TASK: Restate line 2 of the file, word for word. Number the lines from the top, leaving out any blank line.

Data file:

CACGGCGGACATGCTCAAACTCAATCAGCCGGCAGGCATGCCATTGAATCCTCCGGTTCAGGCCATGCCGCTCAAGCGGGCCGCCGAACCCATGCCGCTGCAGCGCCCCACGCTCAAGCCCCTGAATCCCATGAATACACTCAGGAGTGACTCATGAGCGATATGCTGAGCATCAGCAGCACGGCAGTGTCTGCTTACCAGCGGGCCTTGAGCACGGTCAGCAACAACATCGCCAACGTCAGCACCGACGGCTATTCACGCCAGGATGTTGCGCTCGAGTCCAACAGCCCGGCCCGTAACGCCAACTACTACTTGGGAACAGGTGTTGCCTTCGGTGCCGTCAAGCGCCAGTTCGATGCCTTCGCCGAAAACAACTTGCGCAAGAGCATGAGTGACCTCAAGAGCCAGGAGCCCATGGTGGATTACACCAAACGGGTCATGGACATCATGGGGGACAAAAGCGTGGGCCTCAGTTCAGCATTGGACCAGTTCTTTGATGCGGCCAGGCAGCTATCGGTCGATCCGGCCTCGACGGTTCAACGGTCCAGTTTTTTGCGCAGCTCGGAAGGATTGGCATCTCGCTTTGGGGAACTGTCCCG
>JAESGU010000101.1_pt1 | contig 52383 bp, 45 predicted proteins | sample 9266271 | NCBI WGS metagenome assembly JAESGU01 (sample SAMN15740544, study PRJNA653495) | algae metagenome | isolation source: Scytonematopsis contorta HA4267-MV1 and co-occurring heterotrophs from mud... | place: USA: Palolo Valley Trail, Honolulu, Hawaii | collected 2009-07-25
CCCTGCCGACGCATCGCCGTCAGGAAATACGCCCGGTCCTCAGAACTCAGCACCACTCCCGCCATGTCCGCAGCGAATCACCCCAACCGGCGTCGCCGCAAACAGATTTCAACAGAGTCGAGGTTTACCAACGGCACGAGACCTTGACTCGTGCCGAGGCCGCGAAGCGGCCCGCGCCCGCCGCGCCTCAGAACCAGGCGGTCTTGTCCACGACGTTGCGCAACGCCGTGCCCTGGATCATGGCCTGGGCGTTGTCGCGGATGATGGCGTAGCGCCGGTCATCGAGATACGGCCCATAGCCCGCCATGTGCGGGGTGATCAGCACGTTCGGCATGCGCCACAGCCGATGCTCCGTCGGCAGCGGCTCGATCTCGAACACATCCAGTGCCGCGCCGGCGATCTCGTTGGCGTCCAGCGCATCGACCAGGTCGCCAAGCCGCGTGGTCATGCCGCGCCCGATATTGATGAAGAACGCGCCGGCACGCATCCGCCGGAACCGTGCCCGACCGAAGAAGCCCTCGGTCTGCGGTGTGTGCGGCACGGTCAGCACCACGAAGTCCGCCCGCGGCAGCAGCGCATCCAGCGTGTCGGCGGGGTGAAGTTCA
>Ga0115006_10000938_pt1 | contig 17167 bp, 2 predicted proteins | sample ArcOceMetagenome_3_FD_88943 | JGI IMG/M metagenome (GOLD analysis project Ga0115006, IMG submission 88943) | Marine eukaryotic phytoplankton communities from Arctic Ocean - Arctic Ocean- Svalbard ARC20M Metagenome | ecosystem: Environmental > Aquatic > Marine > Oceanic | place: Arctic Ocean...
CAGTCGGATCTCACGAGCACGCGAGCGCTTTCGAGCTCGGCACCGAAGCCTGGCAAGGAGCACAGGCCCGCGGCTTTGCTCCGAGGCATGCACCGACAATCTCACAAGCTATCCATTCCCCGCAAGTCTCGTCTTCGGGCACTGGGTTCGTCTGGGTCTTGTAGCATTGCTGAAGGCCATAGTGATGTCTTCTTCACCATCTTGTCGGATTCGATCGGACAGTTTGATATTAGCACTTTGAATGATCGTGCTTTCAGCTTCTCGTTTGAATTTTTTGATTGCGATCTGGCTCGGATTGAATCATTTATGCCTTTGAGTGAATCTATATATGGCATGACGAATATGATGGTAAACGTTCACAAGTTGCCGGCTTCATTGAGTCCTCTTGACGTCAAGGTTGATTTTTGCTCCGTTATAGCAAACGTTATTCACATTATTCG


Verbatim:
>JAESGU010000101.1_pt1 | contig 52383 bp, 45 predicted proteins | sample 9266271 | NCBI WGS metagenome assembly JAESGU01 (sample SAMN15740544, study PRJNA653495) | algae metagenome | isolation source: Scytonematopsis contorta HA4267-MV1 and co-occurring heterotrophs from mud... | place: USA: Palolo Valley Trail, Honolulu, Hawaii | collected 2009-07-25